Decumano Superiore - Via Anticaglia

From "vico San Gaudioso", passing by "largo SS Apostoli" up to Piazza Sant'Anna a Capuana, the "decumano superiore" is integrating part of the greek-roman city. For Sure the most important part is the one of the "Duomo"(the Dome), where is possible to admire the "La Cappella del Tesoro di San Gennaro" (protector Saint of the city), the archaeological complex of the Dome and the same Dome, classic example of historical stratification. There are also the Archiepiscopal palace and the former convent of the SS Apostles. Even here the frame, typically Neapolitan, will not lack to astonish you and to fascinate you. In this decumano there are also the rests still visible of greek-roman Naples, all of them have been used in the middle age and modern structures: among these there are the rests of a roman theatre, just visible for the presence of an arch near "Largo Avellino" (other rests are present in the courtyard of the near palace); in this theatre Nerone sang because he wanted to be admire by a greek culture public, as it was in those times the Neapolitan. We have to notice also another structure in Via Carminiello ai Mannesi, used since the antiquity uninterruptedly, through the Middle Ages until our days: in the '90 it was used as illicit stable of illegal horses for race managed from the racket.

Here some of the admirable wonders of this "DECUMANO":


The monastery of Santa Maria di Gerusalemme, with the annexed church of the Manger, become in the 1539 center of a group of "cappuccino",it was said of the TrentatrŔ (thirtythree), from the number of nuns that could be accommodated in It, and obvious call to the years of Christ. The nuns belonged to a order of recent creation, the order of the "Francescane del Terz'Ordine", wanted by San Gaetano of which he was the founder and Maria Longo, who created the "Ospedale degli incurabili". In 1585, pulled down the original church of the Manger during the construction of the chiostro, was erected a second church, demolished in 1600 to make place to the church of today. The inside of the building, extremely simple, conserves a decoration of XVIII century. On the greater altar there is a table of XVI century that represents the "Presentazione di Ges¨ al Tempio" framed in a wooden crown of late-baroque taste. Of the same age the "Presentazione al Tempio di Maria", placed up on the eardrum. In the entrance hall of the monastery there is a cycle of frescoes by Andrea Malinconico (1770)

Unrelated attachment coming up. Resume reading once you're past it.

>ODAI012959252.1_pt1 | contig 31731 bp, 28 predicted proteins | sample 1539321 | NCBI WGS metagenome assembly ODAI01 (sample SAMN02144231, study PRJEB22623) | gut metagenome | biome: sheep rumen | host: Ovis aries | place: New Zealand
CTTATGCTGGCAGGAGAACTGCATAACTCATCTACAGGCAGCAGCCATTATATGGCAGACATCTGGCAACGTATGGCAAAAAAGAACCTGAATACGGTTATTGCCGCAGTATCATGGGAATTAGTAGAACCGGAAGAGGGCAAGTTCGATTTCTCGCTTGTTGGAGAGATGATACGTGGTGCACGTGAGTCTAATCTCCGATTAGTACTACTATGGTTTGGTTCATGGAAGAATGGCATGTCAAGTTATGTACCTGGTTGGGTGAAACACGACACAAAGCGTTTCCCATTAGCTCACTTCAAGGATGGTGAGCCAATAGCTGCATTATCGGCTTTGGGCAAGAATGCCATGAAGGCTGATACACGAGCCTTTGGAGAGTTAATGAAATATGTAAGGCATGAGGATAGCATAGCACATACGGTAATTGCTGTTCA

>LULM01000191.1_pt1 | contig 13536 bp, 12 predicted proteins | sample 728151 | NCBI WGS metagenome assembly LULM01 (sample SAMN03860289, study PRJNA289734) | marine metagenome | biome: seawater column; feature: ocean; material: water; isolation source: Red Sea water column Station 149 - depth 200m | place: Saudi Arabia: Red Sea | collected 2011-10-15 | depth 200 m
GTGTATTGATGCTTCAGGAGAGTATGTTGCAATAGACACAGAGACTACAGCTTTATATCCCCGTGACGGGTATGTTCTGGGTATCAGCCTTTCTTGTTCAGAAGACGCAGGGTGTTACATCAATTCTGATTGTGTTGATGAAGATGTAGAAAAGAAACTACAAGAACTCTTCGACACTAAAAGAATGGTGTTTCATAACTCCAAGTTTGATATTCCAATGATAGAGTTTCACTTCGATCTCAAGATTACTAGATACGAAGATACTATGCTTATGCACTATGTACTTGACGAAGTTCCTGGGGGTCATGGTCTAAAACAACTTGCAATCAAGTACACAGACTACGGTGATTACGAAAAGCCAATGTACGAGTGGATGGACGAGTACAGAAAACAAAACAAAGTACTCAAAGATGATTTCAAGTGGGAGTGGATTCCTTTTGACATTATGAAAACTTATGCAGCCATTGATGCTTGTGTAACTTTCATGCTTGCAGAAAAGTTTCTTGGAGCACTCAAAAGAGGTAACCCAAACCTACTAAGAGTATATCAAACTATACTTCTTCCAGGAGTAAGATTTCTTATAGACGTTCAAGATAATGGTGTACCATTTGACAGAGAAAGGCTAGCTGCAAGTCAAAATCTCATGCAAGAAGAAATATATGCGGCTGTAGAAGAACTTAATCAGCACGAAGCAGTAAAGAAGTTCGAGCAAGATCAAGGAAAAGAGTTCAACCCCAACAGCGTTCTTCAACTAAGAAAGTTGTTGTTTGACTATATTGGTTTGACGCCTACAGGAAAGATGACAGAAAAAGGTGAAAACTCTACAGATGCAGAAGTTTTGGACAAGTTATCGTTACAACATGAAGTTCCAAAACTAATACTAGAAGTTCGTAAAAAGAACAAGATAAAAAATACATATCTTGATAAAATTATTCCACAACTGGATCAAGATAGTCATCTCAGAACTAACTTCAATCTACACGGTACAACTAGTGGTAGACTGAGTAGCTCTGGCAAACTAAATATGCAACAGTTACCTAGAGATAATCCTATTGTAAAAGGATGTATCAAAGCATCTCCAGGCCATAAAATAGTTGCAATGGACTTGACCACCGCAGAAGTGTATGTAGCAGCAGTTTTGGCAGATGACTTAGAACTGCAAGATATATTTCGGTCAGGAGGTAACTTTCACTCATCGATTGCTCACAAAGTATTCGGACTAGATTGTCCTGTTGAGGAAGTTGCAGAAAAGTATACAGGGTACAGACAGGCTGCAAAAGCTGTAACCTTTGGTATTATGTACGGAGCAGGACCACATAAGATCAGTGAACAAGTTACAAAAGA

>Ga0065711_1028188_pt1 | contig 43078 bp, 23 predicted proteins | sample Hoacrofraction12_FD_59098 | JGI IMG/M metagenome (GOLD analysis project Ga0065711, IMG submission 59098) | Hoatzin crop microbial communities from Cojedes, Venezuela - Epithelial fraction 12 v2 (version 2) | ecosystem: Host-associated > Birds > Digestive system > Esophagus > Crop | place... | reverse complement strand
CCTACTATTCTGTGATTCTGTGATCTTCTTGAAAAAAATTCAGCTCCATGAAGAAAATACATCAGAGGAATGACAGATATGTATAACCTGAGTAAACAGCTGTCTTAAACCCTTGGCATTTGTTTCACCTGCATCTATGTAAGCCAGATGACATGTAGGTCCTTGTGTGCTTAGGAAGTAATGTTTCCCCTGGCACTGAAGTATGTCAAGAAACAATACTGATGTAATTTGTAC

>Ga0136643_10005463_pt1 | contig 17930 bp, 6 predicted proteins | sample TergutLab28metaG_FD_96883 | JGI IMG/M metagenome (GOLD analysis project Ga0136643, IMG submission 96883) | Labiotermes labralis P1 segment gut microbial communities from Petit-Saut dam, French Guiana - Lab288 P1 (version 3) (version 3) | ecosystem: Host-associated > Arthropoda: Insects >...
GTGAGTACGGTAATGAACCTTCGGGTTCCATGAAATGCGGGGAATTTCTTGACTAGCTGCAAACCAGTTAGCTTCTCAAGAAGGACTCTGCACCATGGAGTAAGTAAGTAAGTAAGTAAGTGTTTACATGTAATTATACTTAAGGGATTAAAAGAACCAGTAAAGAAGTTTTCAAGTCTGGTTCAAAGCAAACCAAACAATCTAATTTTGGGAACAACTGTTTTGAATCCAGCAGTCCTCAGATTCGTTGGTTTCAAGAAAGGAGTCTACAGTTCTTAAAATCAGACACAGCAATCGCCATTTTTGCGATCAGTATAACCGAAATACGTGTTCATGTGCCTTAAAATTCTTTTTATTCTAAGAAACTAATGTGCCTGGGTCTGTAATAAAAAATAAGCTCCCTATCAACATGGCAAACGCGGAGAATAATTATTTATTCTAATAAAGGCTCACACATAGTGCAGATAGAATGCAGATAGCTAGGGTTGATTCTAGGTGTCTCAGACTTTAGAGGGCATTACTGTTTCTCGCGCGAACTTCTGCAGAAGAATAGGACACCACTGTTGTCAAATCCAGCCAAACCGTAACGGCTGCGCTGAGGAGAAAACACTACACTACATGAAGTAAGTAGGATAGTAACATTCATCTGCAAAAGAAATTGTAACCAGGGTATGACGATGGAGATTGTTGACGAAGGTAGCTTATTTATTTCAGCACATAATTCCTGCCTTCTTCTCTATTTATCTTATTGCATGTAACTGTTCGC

During the 1611 four Neapolitan nobles, amon Them Ippolita and Caterina Ruffo, who moved in the convent of "Santa Maria degli Angeli", renaming it with the name of "San Giuseppe". During the the 1669, the church wich was already there, was pulled down and the costruction of a new one began under the direction of Dionisio Lazzari, who did not finish the job, interrupted during the 1674. The facade was finished during the beginnings of XVIII century by Guglielmelli Arcangelo, who built up the porch with the double flight of steps made of marble. The shape of the inside is "Latin cross" with a "cupola". There is also a rich baroque decoration, whose design is attributable to the same Lazzari. The frescoes of the "cupola", representing the "Triumph of Saint Giuseppe in Paradise", is a work of Francesco De Mura (1741).